Overview of Notes
Emphasis on Ionic and
The Periodic Table of Elements
In1869, Russian chemist Mendeleev
proposed that elements had a
“periodicity of properties.”
Mendeleev originally tried to organize
elements by atomic weight alone
believing that elements would gradually
and systematically change as weight
Mendeleev actually found that his theory
was only true to an extent.
Physical and chemical properties would
change gradually then suddenly at
These steps came to be referred to as
Elements in the same group
have the same number of
Mendeleev and the Table
The Rows on the Periodic Table are
referred to as the periods.
The columns are referred to as groups.
Elements change gradually along the
period and make more significant
changes between groups.
Elements in groups share many similar
chemical and physical properties.
The Periodic Table of Elements
In Conclusion (Mendeleev)
Mendeleev ascertains that the “periodic”
nature of chemical properties is related to
The way that electrons are around the
nucleus affect the properties.
Bohr’s theory tells us that electrons are not
Electrons are actually arranged in a very
specific pattern called electron shells.
Each electron shell has a limited capacity.
The formula for determining the number
of electrons in a shell is 2n2 where n refers
to the number of the electron shell.
There is a specific way to draw
electron dot diagrams.
The further the electron shell is away from
the nucleus, the larger its capacity.
Valence electrons refer to electrons found
in the outermost shell regardless of the
total number of electron shells.
The row or period number that an
element resides in on the table is equal to
the number of shells that contain
Ionic compounds are composed of
charged ions that are held together by
In an ionic bond, one element will give up
an electron to another element to create
the ideal number of valence electrons for
the outer shell.
Almost all ionic compounds are made up
of a metal with a non-metal.
Characteristics of Ionic
Binary Compounds are made up of two
elements composed of a metallic positive
ion (cations) and non-metal negative ions
Ternary Compounds contain three
elements composed of a monoatomic
ion and a polyatomic ion.
For the purpose of this class we will mainly
focus on Binary Compounds.
Important Note about Ionic
Ionic Compounds do not show
how the compound actually
exists in nature. It shows the ratio
by which the ions combine.
For Example: Calcium Chloride
(CaCl2) does not mean that
there is one calcium atom and 2
This does mean that there will be
twice as many chlorine atoms as
Molecular Compounds are created by
In this type of bond, electron pairs are
shared between elements.
Covalent bonds are usually not good
conductors of electricity and will have a
lower melting and boiling point.
Whether or not a compound is made up
of ions, each atom in the compound will
have an apparent charge.
This charge is referred to as the oxidation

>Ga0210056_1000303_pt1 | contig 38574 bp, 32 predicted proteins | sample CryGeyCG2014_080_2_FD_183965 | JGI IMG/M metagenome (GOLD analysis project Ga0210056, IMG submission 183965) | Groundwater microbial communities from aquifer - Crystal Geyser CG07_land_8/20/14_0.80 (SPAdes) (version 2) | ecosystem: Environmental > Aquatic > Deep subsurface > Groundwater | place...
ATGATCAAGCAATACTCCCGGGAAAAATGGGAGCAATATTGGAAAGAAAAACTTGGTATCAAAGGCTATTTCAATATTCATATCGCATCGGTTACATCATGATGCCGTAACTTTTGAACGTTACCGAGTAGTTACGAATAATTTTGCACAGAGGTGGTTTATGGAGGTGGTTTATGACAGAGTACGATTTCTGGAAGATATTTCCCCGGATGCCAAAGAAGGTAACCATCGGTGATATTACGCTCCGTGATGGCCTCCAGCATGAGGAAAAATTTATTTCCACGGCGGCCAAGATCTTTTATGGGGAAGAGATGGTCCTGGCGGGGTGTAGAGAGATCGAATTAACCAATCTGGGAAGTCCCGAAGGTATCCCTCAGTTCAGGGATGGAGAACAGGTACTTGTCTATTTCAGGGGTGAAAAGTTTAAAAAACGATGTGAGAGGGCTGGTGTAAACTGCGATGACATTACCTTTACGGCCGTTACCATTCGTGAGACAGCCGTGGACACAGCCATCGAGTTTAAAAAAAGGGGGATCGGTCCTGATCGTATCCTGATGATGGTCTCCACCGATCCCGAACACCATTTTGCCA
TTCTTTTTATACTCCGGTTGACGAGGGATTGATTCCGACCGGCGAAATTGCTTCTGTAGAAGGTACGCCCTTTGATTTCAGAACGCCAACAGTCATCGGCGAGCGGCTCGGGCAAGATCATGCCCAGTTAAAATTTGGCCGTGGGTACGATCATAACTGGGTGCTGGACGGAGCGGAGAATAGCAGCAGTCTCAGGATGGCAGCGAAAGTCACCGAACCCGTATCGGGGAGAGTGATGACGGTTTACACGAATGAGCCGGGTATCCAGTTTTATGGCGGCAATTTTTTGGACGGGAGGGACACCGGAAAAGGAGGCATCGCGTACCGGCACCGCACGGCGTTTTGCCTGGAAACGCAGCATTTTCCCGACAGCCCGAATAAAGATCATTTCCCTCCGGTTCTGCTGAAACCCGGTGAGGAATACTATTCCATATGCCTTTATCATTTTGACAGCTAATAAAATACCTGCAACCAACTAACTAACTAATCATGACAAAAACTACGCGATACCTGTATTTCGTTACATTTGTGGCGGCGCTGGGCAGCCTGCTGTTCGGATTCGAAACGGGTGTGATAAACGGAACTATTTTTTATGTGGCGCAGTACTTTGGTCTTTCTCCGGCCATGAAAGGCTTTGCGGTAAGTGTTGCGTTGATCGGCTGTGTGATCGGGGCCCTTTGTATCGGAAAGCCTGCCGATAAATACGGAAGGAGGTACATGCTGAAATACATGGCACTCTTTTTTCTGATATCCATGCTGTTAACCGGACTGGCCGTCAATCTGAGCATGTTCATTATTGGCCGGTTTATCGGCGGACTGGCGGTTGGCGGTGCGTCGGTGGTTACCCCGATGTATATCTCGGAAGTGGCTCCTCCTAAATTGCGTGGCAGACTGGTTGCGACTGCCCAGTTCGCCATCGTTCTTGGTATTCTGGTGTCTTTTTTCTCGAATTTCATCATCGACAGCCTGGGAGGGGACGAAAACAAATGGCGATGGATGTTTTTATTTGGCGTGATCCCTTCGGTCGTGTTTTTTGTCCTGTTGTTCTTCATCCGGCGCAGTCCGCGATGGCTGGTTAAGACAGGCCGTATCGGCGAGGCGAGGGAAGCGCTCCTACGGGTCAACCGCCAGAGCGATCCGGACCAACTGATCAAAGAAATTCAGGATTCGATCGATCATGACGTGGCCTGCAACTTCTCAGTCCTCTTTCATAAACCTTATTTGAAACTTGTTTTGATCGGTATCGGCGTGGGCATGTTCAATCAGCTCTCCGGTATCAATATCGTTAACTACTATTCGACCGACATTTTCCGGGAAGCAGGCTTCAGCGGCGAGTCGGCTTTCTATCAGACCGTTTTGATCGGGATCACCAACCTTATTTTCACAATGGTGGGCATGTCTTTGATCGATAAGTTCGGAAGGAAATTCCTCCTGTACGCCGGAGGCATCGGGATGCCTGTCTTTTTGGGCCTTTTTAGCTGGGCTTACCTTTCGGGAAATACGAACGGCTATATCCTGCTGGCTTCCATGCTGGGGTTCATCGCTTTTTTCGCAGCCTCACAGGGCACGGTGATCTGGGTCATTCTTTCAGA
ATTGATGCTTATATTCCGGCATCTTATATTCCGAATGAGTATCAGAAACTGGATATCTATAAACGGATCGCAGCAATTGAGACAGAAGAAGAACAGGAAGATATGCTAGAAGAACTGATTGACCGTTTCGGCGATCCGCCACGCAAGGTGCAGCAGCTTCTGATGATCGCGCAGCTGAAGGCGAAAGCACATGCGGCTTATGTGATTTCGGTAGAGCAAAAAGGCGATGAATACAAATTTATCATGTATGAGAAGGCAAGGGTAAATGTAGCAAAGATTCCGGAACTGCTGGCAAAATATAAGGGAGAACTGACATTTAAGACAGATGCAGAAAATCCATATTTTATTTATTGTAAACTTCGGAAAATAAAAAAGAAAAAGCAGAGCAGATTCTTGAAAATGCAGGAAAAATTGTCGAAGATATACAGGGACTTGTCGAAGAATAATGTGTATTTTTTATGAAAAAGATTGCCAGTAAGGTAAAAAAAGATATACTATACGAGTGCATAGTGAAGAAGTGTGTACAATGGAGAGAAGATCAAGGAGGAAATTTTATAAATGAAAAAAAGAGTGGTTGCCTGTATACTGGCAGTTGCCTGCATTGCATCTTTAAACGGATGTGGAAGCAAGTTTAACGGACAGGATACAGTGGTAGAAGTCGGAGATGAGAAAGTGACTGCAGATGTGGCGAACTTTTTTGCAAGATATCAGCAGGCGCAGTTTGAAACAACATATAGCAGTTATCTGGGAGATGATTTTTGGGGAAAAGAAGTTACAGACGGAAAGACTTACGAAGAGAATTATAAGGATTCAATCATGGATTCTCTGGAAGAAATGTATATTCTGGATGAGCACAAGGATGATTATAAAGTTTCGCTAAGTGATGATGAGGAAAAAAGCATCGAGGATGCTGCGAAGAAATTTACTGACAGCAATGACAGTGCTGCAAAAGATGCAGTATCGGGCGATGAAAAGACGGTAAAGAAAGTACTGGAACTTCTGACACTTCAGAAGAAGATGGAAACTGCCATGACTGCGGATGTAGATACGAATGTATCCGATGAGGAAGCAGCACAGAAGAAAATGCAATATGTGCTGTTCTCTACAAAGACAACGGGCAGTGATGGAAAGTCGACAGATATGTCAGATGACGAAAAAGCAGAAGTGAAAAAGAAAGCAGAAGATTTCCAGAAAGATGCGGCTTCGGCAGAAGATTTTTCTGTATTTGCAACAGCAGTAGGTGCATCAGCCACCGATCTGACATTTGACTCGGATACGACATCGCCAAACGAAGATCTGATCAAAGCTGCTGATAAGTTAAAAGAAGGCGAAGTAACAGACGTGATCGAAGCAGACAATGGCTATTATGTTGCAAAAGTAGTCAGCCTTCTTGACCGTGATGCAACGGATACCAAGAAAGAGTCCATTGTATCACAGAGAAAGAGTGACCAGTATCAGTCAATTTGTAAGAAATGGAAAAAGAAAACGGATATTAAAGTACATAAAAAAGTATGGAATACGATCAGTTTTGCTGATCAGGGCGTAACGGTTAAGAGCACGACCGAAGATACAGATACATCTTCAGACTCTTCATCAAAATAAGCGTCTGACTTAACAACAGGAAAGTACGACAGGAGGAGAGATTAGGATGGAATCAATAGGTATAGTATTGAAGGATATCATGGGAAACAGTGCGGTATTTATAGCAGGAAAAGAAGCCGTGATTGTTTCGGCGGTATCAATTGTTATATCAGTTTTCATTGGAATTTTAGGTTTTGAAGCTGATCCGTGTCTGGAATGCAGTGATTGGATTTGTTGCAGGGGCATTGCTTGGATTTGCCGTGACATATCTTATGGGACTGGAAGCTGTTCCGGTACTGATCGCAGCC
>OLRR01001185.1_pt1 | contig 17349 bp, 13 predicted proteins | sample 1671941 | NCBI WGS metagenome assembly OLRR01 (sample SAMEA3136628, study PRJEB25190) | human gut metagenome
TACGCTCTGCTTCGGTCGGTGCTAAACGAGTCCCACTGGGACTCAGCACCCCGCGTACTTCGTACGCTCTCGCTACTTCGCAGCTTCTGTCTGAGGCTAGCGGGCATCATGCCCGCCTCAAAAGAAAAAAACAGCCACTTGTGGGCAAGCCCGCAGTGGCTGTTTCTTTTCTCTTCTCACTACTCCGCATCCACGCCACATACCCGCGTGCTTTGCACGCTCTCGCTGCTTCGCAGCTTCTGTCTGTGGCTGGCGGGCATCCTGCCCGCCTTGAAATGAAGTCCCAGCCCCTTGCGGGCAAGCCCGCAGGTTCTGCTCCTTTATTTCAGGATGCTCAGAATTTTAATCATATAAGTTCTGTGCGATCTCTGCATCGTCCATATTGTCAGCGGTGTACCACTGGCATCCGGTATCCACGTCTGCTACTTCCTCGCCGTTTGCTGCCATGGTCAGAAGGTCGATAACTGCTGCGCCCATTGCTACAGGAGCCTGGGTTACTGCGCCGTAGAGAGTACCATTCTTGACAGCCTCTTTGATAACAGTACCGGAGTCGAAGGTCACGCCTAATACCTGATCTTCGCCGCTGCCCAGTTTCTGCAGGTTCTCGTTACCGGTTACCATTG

This number represents the charge that an
atom would have if electrons were
transferred completely to the atom with
the greater attraction.
Oxidation numbers are used to predict
the rates by which atoms will combine
when they form compounds.
Oxidation numbers are written as
superscripts in chemical formulas.
Table 5-2a - Predicting Oxidation Numbers
1. In free elements (that is, in uncombined state), each atom has an oxidation number of zero. Ex. In O2, the
oxidation number of each oxygen atom is zero.
2. For ions composed of only one atom, the oxidation number is equal to the charge on the ion. Ex. The
oxidation number of Ca2+ is +2.
3. All alkali metals (elements in column 1of the periodic table, with the exception of hydrogen) have an
oxidation number of +1. Ex. The oxidation numbers of Li, K, and Na will always be +1.
4. All alkaline earth metals (elements in column 2 of the periodic table) have an oxidation number of +2. Ex.
The oxidation number of Ba is +2.
5. The oxidation number of Aluminum (Al) is always +3.
6. The oxidation number of oxygen in most compounds (such as H2O and CO2) is -2. In hydrogen peroxide
(H2O2) and peroxide (O22-) oxygen shows a -1 oxidation number.
7. The oxidation number of hydrogen is +1, except when in is bonded to a metal as a negative ion, in which
case it is -1. Ex. H2O shows hydrogen as +1. NaH shows hydrogen as -1.
8. When halogens (elements in column 17 on the periodic table) form negative ions, they will have an
oxidation number of -1. Ex. NaCl and CaCl2 both show chlorine with a -1 oxidation number.
9. In a neutral molecule, the sum of the oxidation numbers of all of the atoms must be zero. Ex. In H2O, each
hydrogen is +1 and the oxygen is -2. So, (2 x +1) + (-2) = 0.
10. In a polyatomic ion, the sum of oxidation numbers of all the elements in the ion must be equal to the net
charge of the ion. Ex. In the polyatomic ion known as hydroxide (OH-), the oxygen is -2 and the hydrogen is
+1. So, (-2) + (+1) = -1, the same as the charge on the hydroxide ion (OH-)